Wednesday, 31 July 2013

The Short Campaign Model (Part Four)

Again, the objective here is to condense all the exciting moments of a longer campaign into a smaller timespan. So here are some tips to help you bring the awesome:
  • Start strong and end strong. Having an episode begin with a good "hook" and end on a note that creates momentum for the next episode are key. 
  • Start stories as "late" as possible, not just in media res but just before events come to a crisis point.
  • Use creative scene framing and editing, just like you'd see on a television show. Again, the storytelling "language" of television should be familiar to everyone, so this is a tool that should feel right and give your storytelling punch.
  • Mix up the tone of the series. Like a good TV show, you should have a main tone that you stay true to, but you need to change it up. Have scenes that are sad, funny, exciting, scary, quiet, mysterious... good stories have variety and depth.
  • Keep the pressure on the PCs. Tight structure means that something important should always be happening!
  • Give the players big, tough, important choices with serious consequences. The more impact a player choice has on the game, the more satisfying it is.
  • Drama comes from character motivations / desires and the conflict between opposing desires / motivations. You should know what your characters want, figure out where there are opportunities to put that in conflict, and apply as much pressure as possible. Instant drama.
This model (and the high trust, high drama style) does have some potential for problems. Here are some things to watch out for:
  • Static characters are situations are dull; dynamic characters that change and struggle are interesting. Mixing it up makes for exciting sessions, but this runs contrary to the way most roleplaying games are played. Expect that your players may be resistant to the idea of putting their characters in crisis; this may feel like you're trying to "take away their stuff" or ruin the thing that makes that character fun to play.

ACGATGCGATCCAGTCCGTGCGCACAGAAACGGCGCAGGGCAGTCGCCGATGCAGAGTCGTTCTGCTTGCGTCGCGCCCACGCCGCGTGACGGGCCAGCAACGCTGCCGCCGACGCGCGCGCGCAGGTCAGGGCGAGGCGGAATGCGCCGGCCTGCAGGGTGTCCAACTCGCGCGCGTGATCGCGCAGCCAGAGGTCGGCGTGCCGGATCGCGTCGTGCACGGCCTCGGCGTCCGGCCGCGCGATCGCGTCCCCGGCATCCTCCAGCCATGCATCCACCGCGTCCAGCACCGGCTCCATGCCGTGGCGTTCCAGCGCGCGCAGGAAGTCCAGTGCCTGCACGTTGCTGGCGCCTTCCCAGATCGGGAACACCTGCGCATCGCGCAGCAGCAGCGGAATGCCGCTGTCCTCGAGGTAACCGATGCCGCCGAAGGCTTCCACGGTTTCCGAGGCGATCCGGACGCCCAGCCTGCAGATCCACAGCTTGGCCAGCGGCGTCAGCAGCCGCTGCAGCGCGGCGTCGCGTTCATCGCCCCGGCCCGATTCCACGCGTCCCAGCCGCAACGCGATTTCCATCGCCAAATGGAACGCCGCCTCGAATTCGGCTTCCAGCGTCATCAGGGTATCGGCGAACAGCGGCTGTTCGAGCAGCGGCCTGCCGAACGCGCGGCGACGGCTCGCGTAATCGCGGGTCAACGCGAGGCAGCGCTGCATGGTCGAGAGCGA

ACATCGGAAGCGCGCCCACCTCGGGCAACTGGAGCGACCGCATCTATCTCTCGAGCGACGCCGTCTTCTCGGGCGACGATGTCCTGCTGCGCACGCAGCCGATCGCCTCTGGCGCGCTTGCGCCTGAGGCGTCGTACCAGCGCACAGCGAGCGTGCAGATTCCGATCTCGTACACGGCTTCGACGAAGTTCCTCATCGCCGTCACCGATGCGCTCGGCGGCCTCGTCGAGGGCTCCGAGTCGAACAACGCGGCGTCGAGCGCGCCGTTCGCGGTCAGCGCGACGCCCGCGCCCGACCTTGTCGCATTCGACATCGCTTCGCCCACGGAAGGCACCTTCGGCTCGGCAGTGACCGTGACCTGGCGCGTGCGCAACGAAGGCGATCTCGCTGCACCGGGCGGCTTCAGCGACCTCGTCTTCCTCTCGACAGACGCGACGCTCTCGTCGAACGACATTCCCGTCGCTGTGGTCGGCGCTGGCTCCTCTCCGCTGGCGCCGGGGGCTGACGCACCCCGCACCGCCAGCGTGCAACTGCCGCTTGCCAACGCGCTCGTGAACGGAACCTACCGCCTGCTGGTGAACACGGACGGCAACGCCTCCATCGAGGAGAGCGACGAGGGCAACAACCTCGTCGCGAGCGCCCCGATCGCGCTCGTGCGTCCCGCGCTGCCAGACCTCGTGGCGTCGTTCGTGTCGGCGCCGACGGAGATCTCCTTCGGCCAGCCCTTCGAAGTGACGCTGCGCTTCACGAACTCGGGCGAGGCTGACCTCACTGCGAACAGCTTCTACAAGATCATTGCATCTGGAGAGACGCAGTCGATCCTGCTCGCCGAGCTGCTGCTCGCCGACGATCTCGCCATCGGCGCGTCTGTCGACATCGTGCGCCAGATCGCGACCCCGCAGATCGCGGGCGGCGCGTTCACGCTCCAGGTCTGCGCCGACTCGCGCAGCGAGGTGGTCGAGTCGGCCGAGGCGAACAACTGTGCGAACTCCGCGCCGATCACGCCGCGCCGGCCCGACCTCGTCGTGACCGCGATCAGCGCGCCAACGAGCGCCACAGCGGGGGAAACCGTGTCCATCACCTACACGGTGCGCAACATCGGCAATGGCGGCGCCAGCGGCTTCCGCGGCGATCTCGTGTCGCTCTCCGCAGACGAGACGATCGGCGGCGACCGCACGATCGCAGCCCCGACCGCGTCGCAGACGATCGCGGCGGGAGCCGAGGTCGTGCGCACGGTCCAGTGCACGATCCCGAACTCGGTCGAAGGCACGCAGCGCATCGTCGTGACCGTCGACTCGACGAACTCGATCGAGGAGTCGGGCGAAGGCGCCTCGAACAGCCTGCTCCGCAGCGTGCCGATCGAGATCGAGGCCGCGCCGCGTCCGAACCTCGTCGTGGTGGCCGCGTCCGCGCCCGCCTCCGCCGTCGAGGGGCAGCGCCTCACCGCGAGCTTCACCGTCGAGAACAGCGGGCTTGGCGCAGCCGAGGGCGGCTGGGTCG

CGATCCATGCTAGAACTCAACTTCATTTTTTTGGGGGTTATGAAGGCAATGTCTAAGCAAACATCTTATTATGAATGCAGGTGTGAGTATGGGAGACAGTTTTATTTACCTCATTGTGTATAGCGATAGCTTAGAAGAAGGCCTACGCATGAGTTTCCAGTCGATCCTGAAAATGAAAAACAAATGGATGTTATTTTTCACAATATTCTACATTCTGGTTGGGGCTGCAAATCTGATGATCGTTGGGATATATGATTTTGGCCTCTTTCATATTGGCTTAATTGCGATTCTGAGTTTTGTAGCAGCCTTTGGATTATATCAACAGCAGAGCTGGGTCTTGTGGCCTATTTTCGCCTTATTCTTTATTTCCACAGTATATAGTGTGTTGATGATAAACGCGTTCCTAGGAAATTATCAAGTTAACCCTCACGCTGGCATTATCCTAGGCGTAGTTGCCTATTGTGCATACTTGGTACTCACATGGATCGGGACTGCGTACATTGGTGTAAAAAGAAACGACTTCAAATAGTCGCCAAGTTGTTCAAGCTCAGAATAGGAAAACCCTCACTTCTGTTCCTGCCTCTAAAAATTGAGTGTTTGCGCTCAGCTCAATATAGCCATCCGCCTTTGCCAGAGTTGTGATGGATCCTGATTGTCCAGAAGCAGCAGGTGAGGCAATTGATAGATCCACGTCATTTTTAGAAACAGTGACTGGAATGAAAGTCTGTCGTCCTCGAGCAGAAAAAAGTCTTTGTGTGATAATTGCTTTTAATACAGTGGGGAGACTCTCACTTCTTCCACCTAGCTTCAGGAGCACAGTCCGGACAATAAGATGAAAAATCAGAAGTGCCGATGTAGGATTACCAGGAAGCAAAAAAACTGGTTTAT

• Don't back away from dramatic situations. This is another thing that players instinctively avoid -- but it's poison to a game where things have to happen fast. Never put off a scene until later if it could happen now. 
  • Players, don't keep secrets from other players. Open secrets at the table can be used by everyone to set up and develop drama.
  • Players and GMs need to work together to make it awesome.
  • Talk openly and honestly about the kinds of stories you want to tell, and keep talking as the game proceeds. This creates clear expectations and makes the development process transparent and accessible to everyone at the table. But make sure that you don't decide things ahead of time -- play out scenes at the table, not at the coffee shop beforehand.
  • Trust is key for everyone at the table.
Tomorrow, I'll present an example of campaign design using the Short Campaign Model.

To be continued...

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